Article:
Write a function called get_text that takes in the text, font name, color, size, etc. This should return an image that matches this criteria from either a cache or generate it if not present in the cache. This cache should be keyed off the inputs of the function. For example, if you use a *args as the inputs, you can use this tuple directly as the key. Or construct the tuple manually from rigid arguments. If you have a game with lots of dynamic text, clear this cache periodically.

For Loop Bad

Use while loops instead of for loops when iterating through a simple range of numbers. The range function wastes a ton of memory. The xrange function isn't that great either since it's wasted time to call function, push stack info, etc. A simple while loop is extremely fast by comparison.

Update: So I was totally wrong about this. See the wonderful investigation Omni did in the comments section.
Basically, I projected my experience in other languages to Python where iterators use a tad more CPU than a simple integer-incrementing-loop and made a false assumption. Python (both 2.x and 3.x) are smart enough to optimize range out and basically give you the power of a highly optimized loop. Just be sure to use xrange in 2.x.

Don't reblit identical information each frame

If you know something is guaranteed to look the same each frame, then composite multiple blits into one image that's cached and blit that one image. There is quite a bit of overhead to blit. This is especially useful if the blitted region has a number of overlapping blits or if there's complexity to generate the information that needs to be blitted.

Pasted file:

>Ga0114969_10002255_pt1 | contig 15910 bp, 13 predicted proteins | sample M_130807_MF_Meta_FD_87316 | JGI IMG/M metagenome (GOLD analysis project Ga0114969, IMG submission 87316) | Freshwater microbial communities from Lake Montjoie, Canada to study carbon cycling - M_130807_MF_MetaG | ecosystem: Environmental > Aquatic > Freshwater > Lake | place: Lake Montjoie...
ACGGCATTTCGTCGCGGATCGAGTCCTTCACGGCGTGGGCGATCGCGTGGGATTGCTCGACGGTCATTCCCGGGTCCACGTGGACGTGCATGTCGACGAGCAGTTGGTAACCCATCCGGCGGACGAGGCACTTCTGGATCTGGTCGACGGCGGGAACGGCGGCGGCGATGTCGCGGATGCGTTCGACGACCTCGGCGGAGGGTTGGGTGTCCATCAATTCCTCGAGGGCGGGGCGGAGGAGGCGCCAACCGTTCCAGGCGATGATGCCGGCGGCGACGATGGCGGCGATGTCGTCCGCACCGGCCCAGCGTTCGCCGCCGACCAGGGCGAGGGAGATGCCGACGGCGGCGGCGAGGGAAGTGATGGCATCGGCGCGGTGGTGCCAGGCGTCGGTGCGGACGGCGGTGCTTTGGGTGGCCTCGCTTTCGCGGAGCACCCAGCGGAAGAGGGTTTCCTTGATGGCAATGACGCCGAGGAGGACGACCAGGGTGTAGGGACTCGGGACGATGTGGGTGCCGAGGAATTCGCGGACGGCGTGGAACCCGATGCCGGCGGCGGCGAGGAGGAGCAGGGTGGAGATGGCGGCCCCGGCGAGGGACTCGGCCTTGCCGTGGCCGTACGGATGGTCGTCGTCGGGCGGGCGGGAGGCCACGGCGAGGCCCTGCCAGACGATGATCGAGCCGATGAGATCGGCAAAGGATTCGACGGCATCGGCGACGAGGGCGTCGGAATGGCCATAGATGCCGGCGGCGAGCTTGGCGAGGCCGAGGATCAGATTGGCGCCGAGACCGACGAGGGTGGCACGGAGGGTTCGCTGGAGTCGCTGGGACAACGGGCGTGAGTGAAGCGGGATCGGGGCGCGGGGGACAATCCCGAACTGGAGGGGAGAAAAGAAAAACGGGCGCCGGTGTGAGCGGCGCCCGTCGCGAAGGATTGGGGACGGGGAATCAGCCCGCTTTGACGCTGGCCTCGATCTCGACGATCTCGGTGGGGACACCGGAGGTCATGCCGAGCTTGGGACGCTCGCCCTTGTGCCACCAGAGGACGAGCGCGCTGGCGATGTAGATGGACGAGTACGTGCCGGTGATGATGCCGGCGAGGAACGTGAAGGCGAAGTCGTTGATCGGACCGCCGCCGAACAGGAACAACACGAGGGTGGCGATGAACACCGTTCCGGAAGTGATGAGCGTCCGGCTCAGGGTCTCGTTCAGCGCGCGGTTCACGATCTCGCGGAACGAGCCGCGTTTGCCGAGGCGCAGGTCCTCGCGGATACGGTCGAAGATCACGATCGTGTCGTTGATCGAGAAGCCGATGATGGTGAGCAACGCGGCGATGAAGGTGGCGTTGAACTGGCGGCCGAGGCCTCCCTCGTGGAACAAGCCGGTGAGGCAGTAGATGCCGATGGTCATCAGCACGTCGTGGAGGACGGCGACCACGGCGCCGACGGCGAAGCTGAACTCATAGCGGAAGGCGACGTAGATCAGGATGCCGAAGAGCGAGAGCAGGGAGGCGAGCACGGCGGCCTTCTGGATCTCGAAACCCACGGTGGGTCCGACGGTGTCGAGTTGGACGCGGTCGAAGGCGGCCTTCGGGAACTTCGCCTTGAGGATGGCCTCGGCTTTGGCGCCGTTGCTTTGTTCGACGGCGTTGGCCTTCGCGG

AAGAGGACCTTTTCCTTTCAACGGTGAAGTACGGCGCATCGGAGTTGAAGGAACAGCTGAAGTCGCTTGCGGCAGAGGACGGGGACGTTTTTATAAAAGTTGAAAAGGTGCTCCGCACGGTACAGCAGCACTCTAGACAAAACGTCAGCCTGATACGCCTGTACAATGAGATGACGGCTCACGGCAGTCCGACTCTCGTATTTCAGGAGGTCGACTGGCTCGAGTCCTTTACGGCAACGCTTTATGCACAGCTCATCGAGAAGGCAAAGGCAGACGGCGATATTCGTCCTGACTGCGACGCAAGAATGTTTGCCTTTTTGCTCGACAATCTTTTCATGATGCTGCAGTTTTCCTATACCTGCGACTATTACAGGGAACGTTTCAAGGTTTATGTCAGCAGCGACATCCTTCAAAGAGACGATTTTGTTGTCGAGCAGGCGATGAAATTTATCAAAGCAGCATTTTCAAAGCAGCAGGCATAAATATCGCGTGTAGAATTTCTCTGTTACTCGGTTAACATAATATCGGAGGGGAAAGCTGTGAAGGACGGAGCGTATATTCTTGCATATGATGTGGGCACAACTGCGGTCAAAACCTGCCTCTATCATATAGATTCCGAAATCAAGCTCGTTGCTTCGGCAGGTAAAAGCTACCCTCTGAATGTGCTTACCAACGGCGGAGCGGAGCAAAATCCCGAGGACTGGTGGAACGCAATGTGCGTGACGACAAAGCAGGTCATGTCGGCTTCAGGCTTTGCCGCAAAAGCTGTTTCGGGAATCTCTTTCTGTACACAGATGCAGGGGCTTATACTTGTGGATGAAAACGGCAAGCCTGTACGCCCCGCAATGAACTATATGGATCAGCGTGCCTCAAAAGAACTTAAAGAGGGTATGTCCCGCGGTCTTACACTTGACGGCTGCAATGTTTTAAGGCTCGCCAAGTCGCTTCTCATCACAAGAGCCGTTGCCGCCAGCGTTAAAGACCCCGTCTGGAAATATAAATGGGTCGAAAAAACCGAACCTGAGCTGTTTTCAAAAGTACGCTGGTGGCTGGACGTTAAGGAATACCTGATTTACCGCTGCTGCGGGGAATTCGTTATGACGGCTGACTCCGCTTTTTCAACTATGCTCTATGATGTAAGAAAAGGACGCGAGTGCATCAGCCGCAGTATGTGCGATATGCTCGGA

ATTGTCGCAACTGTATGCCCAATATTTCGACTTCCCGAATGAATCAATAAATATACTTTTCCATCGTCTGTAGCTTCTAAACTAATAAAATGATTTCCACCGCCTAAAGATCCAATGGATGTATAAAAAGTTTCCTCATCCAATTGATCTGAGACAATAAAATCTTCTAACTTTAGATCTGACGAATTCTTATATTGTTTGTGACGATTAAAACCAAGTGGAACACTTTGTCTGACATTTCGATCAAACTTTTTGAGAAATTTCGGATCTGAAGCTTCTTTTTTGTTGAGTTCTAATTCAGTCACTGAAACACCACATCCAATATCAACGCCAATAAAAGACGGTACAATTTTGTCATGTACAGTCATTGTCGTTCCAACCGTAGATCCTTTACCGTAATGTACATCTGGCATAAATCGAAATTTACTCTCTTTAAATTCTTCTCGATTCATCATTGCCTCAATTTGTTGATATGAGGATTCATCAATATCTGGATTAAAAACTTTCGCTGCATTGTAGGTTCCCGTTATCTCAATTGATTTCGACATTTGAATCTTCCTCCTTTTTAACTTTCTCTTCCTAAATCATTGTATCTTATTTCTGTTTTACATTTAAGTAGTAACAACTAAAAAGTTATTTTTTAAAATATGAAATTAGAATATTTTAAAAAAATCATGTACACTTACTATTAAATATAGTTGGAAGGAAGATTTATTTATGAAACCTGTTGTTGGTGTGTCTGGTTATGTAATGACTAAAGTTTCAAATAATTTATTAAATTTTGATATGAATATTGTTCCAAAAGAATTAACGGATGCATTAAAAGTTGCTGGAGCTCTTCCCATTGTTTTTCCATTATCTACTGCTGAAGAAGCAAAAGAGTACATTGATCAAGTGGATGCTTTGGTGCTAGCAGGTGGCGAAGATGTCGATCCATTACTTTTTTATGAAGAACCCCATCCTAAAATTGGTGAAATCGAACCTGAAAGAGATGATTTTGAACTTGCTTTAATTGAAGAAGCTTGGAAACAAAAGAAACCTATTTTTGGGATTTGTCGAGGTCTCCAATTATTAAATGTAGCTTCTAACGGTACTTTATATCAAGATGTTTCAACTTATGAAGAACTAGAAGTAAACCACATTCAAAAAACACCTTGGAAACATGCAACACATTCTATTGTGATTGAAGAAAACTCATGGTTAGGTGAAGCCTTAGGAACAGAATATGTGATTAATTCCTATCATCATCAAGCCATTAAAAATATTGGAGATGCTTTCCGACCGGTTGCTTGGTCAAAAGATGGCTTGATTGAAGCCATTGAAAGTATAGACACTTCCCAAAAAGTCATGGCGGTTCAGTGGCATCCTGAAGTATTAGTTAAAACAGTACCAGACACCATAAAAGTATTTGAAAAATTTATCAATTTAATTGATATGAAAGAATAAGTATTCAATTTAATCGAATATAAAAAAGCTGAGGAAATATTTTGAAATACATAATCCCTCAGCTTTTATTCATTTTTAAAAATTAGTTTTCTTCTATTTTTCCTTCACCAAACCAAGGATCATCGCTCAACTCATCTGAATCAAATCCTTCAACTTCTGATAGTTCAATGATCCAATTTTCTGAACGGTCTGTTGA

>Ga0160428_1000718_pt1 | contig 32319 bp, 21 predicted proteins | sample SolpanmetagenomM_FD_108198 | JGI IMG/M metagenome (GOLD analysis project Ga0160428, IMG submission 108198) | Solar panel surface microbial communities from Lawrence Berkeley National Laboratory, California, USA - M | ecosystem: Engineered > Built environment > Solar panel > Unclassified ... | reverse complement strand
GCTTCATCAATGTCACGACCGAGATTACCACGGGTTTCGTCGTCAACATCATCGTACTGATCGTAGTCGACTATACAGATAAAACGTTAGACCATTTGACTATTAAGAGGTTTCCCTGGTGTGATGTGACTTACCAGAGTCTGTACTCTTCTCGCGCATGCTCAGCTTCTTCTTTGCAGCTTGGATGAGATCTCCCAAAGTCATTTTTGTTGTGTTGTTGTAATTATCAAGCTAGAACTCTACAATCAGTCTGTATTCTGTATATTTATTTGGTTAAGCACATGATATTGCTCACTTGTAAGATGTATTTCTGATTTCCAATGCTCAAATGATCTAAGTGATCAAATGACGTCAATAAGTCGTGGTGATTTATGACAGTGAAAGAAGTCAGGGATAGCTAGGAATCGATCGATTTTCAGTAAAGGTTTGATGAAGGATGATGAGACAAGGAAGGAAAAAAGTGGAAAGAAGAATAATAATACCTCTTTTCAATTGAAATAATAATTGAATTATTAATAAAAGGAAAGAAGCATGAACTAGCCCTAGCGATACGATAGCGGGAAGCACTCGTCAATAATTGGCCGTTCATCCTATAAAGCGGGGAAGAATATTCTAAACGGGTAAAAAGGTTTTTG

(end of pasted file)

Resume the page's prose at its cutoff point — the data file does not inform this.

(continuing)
Lists Declared Inline Kill Kittens

Do not declare lists or tuples inline in code unless you really need to create a new, separate instance. Declare them once in some sort of initialization function and refer to it that way.

Use Source Control

Even if you're working alone, source control has benefits. It saves the state of your code if when you screw it up and need to revert back to a previous version. For me, personally, it helps me focus on one feature at a time without leaving something hanging with a TODO as I am more mindful when I have to submit complete changelists.

3.x is not your enemy

Embrace 3.x. PyGame tends to run noticeably faster on it. Seriously. And whether or not you plan on using 2.x till the day you die for principled reasons, over time people will be switching to 3.x as their default, and non-3.x compatible code will stop working. Embracing 3.x doesn't have to mean turning your back to 2.x users. For a typical PyGame game, there are only a couple simple things you have to dance around. And it's a fairly simple dance, too:

Python 3.x compatibility Tips

  • Write legacy_map, legacy_filter, etc. that re-implements the behvior of the 2.x versions of map and filter, etc. if those are functions you even use. You could also do the same with range and create a legacy_range, but as stated earlier, you really shouldn't use [x]range.
  • Put parenthesis around all print statements.
  • Use // for integer division, and add 0.0 to ints if you intend for float division.
  • Don't throw custom exceptions. If exceptions are occuring as part of your intended codepath in a game, you are probably doing something wrong anyway.
  • Install Python 2.5, 2.6, 2.7, 3.1, and 3.2. Create execution scripts (.sh/.bat) that runs your game using these versions. Call them run26.bat, run32.bat, etc. Before you check in code, run your game using a 2.x version and 3.x version. This is also especially useful for ensuring you don't have any stray print statements you were using for debugging. If you write debug print statements without parenthesis and accidentally leave it there, the 3.x version will give a syntax error if you try to run it.